The key to quality early care and education (ECE) is linked to the education and stability of the early childhood workforce. ECE workforce studies assess the ECE workforce in a particular geographic area, such as a county, region, or state. A study usually includes questions about the wages, benefits, experience, education and training, job satisfaction and turnover of teachers, directors, and family child care providers. Questions about interest in further training and course work, reasons for entering and leaving the field, and programs available to improve and support the ECE workforce may also be included in these studies. CCSA plays a critical role in supplying states and local communities with information about the working conditions in child care centers and family child care homes, which often results in new initiatives to improve the quality of early care and education.
Leaving the Classroom: Addressing the Crisis of NC’s Early Childhood Turnover Study
In the spring of 2019, as part of the larger 2019 North Carolina Early Childhood Education Workforce study, Child Care Services Association had the rare opportunity to gather information from over 3,000 former birth to five classroom teachers. The former teachers were asked to fill out a brief survey about their current employment, their reasons for leaving and whether they would consider returning to the classroom. In conjunction with the existing literature about turnover in early childhood education, the results of this preliminary survey open the door for further research. Read on to learn more about North Carolina’s teacher turnover crisis, what contributed to driving these teachers out of the classroom and where researchers, advocates and policymakers can step up to the plate.
Working in Early Care and Education: State and County-Specific Studies
Child Care Services Association has conducted a number of statewide studies to help shed light on issues related to child care. These studies have provided important information to policymakers in our state. For example, needs revealed in a 1989 study led to the development of the T.E.A.C.H. Early Childhood® Project. A 1997 study of child care center director’s interest in administration coursework helped shape the curriculum for the new director’s administration credential program. A 1997 study of the fees charged by providers across the state provided the North Carolina Division of Child Development with accurate, comprehensive data with which to consider increasing reimbursement rates to providers accepting subsidized children. A 1997 study of the impact of waiting for child care subsidy on families further demonstrated the need for affordable, accessible, high-quality child care. The 2011 study found great gains in the education of the ECE workforce and data from this study were included in the NC application for the Race to the Top Early Learning Challenge grant.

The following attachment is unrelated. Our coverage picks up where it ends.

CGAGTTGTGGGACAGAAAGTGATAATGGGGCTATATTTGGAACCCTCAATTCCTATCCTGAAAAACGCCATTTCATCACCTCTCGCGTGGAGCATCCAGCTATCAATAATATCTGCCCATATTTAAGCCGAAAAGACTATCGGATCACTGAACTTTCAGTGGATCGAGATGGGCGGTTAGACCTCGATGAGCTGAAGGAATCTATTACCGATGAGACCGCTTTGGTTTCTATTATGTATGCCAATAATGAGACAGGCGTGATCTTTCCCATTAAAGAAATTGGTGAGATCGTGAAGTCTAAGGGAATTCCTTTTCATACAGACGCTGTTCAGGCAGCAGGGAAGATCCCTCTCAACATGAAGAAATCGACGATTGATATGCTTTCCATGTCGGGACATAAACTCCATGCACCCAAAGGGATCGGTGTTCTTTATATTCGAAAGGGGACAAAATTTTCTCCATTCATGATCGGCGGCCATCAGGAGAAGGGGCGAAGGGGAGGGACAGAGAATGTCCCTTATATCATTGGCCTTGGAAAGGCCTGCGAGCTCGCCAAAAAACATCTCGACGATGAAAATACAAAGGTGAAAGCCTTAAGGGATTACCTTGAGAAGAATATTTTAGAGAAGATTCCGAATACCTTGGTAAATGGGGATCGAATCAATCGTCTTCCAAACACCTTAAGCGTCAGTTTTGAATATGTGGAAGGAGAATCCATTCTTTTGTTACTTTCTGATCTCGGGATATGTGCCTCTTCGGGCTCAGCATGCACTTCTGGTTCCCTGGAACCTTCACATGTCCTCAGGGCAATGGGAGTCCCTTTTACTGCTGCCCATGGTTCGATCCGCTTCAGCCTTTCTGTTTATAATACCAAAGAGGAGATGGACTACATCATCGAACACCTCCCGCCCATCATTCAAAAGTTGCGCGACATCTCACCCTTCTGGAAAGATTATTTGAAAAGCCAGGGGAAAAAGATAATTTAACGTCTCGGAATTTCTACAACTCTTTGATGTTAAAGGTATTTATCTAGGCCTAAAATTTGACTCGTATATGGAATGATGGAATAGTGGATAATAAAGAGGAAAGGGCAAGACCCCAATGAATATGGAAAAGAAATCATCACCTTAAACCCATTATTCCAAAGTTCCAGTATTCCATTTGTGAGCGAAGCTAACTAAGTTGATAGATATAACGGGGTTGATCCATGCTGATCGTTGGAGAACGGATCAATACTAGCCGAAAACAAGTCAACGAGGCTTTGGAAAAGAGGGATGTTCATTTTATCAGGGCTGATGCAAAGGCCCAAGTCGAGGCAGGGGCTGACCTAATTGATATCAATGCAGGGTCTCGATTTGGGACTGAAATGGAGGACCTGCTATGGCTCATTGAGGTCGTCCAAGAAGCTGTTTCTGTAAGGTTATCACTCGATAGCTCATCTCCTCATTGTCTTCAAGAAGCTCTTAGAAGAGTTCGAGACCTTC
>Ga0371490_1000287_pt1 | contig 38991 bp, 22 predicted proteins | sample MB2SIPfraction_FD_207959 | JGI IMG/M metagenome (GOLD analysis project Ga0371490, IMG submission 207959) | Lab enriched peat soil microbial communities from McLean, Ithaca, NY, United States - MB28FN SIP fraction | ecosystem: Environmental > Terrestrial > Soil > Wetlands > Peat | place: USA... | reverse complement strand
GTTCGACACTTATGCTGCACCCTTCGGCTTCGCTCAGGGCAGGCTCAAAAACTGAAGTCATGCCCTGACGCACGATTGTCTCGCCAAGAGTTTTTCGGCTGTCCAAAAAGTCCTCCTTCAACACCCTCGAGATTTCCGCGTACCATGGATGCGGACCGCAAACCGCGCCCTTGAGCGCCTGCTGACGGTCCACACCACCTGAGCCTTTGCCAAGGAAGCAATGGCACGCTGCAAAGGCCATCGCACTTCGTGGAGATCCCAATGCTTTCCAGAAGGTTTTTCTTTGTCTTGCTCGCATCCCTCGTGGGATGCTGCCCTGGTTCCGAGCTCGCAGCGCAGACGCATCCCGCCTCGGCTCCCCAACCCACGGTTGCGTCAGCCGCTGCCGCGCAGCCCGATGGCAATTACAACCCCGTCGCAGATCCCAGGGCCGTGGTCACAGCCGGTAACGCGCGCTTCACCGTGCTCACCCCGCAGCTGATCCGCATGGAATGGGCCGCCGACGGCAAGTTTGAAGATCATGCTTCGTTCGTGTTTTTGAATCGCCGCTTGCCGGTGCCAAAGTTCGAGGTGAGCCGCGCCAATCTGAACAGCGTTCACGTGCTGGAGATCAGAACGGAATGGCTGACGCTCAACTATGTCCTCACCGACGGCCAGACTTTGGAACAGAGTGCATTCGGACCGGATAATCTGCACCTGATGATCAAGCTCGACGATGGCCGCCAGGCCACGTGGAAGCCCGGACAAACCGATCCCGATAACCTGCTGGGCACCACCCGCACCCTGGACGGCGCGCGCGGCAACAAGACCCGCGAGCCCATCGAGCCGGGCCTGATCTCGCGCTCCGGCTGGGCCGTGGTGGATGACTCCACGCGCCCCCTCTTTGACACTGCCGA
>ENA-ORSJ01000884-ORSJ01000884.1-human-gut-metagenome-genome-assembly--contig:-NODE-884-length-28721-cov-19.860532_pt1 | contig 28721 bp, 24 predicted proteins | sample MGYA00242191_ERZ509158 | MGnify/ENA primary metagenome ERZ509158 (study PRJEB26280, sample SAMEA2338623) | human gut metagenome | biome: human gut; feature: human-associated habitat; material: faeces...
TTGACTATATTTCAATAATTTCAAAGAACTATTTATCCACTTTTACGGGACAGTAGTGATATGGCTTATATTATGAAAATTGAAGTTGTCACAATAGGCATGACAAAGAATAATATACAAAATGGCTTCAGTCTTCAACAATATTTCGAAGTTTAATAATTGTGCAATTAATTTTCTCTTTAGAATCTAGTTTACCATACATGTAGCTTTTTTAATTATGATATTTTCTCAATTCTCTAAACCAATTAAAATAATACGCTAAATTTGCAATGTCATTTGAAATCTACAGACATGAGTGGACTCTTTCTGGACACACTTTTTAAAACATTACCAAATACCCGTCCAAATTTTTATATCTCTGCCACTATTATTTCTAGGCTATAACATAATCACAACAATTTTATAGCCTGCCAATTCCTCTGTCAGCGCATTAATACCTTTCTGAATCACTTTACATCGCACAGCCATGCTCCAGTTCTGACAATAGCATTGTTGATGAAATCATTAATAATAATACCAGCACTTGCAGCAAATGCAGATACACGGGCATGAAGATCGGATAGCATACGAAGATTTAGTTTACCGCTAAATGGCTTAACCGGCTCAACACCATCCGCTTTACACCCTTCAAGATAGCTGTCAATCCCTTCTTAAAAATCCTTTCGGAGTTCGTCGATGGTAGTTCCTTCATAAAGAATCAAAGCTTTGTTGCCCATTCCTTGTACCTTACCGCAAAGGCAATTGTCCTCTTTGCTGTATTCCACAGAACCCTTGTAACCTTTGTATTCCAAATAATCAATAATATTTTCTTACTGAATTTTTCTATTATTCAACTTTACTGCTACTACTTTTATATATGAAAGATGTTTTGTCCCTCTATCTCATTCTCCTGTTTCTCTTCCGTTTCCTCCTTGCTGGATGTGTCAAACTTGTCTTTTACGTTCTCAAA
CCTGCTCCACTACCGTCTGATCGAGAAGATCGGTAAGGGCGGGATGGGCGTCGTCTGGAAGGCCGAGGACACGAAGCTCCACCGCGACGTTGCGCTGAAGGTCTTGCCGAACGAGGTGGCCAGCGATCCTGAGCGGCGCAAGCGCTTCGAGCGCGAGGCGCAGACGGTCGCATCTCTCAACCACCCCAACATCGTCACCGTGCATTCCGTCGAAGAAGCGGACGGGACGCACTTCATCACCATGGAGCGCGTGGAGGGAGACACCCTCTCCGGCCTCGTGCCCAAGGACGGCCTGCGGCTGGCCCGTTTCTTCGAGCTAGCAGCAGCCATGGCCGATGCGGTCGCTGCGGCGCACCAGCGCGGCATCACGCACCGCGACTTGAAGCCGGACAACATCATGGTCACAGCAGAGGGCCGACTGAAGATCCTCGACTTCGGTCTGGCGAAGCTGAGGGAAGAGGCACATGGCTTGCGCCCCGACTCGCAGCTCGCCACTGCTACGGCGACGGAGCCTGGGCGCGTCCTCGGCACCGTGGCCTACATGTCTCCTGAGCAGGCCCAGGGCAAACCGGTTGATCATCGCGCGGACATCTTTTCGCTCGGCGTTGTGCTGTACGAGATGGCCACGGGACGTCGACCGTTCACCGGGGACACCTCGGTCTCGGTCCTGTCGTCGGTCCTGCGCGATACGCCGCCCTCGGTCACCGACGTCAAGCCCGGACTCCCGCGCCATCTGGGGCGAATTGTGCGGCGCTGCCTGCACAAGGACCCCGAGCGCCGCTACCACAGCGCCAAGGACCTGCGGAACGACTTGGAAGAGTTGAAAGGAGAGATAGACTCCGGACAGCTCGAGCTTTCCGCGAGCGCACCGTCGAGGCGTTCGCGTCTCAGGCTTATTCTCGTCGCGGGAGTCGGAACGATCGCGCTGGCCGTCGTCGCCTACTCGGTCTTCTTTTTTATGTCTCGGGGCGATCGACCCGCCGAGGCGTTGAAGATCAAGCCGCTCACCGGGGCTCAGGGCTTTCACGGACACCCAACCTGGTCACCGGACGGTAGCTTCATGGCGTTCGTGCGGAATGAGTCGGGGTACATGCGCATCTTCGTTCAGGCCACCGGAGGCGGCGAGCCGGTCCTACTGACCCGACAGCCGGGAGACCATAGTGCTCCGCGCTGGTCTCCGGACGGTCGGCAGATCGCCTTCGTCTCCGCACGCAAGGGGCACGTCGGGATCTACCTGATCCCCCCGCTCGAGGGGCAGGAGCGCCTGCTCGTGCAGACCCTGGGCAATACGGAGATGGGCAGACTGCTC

Working in Child Care in Durham County Study
In 2009, through funding from Durham’s Partnership for Children, Child Care Services Association conducted a countywide survey of center directors, teachers and family child care providers to develop a comprehensive study of the Durham County child care workforce and the facilities in which they work. We found that the past several years have shown progress for the child care community in Durham County. The strategies employed by the county to strengthen the workforce have led providers to increase their education and stay in the field for longer. The report below includes a summary of the workforce survey results and a comparison to similar data collected in 2003.
Working in Child Care in North Carolina Study
As part of the North Carolina Needs and Resources Assessment, a statewide survey of the child care workforce was conducted in 2003. The workforce study provides comprehensive data on child care providers and on the facilities in which they work. This report includes a summary of the workforce survey results in North Carolina and a comparison of 2003 data to similar data collected in 2001. Survey response rates were 78% of center directors (n = 2,203 director surveys collected), 52% of teachers (n = 13,120 teacher surveys collected) and 78% of family child care providers (n = 2,337 family child care provider surveys collected).